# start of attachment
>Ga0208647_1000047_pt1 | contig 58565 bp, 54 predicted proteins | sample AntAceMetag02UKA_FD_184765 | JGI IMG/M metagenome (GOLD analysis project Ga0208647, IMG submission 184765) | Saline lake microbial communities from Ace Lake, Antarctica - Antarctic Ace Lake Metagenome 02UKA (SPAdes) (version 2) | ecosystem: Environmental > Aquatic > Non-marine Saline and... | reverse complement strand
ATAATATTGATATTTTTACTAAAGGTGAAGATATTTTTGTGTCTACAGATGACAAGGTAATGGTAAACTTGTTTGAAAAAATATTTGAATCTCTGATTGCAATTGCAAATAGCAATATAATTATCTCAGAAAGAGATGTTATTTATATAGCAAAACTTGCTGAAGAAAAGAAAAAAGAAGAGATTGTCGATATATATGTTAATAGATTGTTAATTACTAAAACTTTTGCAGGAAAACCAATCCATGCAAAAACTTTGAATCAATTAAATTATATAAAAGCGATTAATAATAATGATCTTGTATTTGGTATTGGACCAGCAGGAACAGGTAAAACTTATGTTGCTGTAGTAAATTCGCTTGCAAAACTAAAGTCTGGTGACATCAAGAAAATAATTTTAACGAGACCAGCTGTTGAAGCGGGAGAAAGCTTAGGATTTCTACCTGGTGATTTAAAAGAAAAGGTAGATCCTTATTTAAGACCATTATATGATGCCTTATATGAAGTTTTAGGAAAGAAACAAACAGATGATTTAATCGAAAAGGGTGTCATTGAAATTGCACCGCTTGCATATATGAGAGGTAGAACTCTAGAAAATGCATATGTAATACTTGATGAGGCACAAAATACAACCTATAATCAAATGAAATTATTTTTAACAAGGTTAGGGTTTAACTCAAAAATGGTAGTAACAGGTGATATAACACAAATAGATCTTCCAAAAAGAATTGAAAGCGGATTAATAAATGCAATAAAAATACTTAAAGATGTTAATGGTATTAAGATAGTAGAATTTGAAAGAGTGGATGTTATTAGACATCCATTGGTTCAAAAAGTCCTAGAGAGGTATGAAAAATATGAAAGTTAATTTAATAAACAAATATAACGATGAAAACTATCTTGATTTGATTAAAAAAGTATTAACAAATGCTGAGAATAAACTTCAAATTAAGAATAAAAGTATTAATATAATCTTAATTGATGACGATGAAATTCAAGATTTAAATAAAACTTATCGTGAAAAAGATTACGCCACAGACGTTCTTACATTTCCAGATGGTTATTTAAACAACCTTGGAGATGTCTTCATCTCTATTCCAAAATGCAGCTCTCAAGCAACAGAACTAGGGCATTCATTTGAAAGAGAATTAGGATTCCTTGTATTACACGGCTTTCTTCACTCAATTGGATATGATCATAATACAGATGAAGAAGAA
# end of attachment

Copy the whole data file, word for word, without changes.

>Ga0208647_1000047_pt1 | contig 58565 bp, 54 predicted proteins | sample AntAceMetag02UKA_FD_184765 | JGI IMG/M metagenome (GOLD analysis project Ga0208647, IMG submission 184765) | Saline lake microbial communities from Ace Lake, Antarctica - Antarctic Ace Lake Metagenome 02UKA (SPAdes) (version 2) | ecosystem: Environmental > Aquatic > Non-marine Saline and... | reverse complement strand
ATAATATTGATATTTTTACTAAAGGTGAAGATATTTTTGTGTCTACAGATGACAAGGTAATGGTAAACTTGTTTGAAAAAATATTTGAATCTCTGATTGCAATTGCAAATAGCAATATAATTATCTCAGAAAGAGATGTTATTTATATAGCAAAACTTGCTGAAGAAAAGAAAAAAGAAGAGATTGTCGATATATATGTTAATAGATTGTTAATTACTAAAACTTTTGCAGGAAAACCAATCCATGCAAAAACTTTGAATCAATTAAATTATATAAAAGCGATTAATAATAATGATCTTGTATTTGGTATTGGACCAGCAGGAACAGGTAAAACTTATGTTGCTGTAGTAAATTCGCTTGCAAAACTAAAGTCTGGTGACATCAAGAAAATAATTTTAACGAGACCAGCTGTTGAAGCGGGAGAAAGCTTAGGATTTCTACCTGGTGATTTAAAAGAAAAGGTAGATCCTTATTTAAGACCATTATATGATGCCTTATATGAAGTTTTAGGAAAGAAACAAACAGATGATTTAATCGAAAAGGGTGTCATTGAAATTGCACCGCTTGCATATATGAGAGGTAGAACTCTAGAAAATGCATATGTAATACTTGATGAGGCACAAAATACAACCTATAATCAAATGAAATTATTTTTAACAAGGTTAGGGTTTAACTCAAAAATGGTAGTAACAGGTGATATAACACAAATAGATCTTCCAAAAAGAATTGAAAGCGGATTAATAAATGCAATAAAAATACTTAAAGATGTTAATGGTATTAAGATAGTAGAATTTGAAAGAGTGGATGTTATTAGACATCCATTGGTTCAAAAAGTCCTAGAGAGGTATGAAAAATATGAAAGTTAATTTAATAAACAAATATAACGATGAAAACTATCTTGATTTGATTAAAAAAGTATTAACAAATGCTGAGAATAAACTTCAAATTAAGAATAAAAGTATTAATATAATCTTAATTGATGACGATGAAATTCAAGATTTAAATAAAACTTATCGTGAAAAAGATTACGCCACAGACGTTCTTACATTTCCAGATGGTTATTTAAACAACCTTGGAGATGTCTTCATCTCTATTCCAAAATGCAGCTCTCAAGCAACAGAACTAGGGCATTCATTTGAAAGAGAATTAGGATTCCTTGTATTACACGGCTTTCTTCACTCAATTGGATATGATCATAATACAGATGAAGAAGAA